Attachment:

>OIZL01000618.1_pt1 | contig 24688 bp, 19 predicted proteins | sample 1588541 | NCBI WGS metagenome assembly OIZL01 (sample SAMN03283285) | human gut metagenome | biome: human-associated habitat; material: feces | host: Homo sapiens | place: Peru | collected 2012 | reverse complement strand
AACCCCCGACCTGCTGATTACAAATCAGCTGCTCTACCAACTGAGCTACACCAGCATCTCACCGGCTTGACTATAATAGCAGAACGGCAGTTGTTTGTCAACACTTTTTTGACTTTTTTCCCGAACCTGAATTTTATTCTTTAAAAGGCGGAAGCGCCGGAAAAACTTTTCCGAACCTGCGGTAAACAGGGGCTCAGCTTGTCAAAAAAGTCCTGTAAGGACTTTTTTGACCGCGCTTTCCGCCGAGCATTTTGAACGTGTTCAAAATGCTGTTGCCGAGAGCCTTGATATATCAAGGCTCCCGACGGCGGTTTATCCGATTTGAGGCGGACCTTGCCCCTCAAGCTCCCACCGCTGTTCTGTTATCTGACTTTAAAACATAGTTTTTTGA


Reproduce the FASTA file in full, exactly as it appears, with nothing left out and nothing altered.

>OIZL01000618.1_pt1 | contig 24688 bp, 19 predicted proteins | sample 1588541 | NCBI WGS metagenome assembly OIZL01 (sample SAMN03283285) | human gut metagenome | biome: human-associated habitat; material: feces | host: Homo sapiens | place: Peru | collected 2012 | reverse complement strand
AACCCCCGACCTGCTGATTACAAATCAGCTGCTCTACCAACTGAGCTACACCAGCATCTCACCGGCTTGACTATAATAGCAGAACGGCAGTTGTTTGTCAACACTTTTTTGACTTTTTTCCCGAACCTGAATTTTATTCTTTAAAAGGCGGAAGCGCCGGAAAAACTTTTCCGAACCTGCGGTAAACAGGGGCTCAGCTTGTCAAAAAAGTCCTGTAAGGACTTTTTTGACCGCGCTTTCCGCCGAGCATTTTGAACGTGTTCAAAATGCTGTTGCCGAGAGCCTTGATATATCAAGGCTCCCGACGGCGGTTTATCCGATTTGAGGCGGACCTTGCCCCTCAAGCTCCCACCGCTGTTCTGTTATCTGACTTTAAAACATAGTTTTTTGA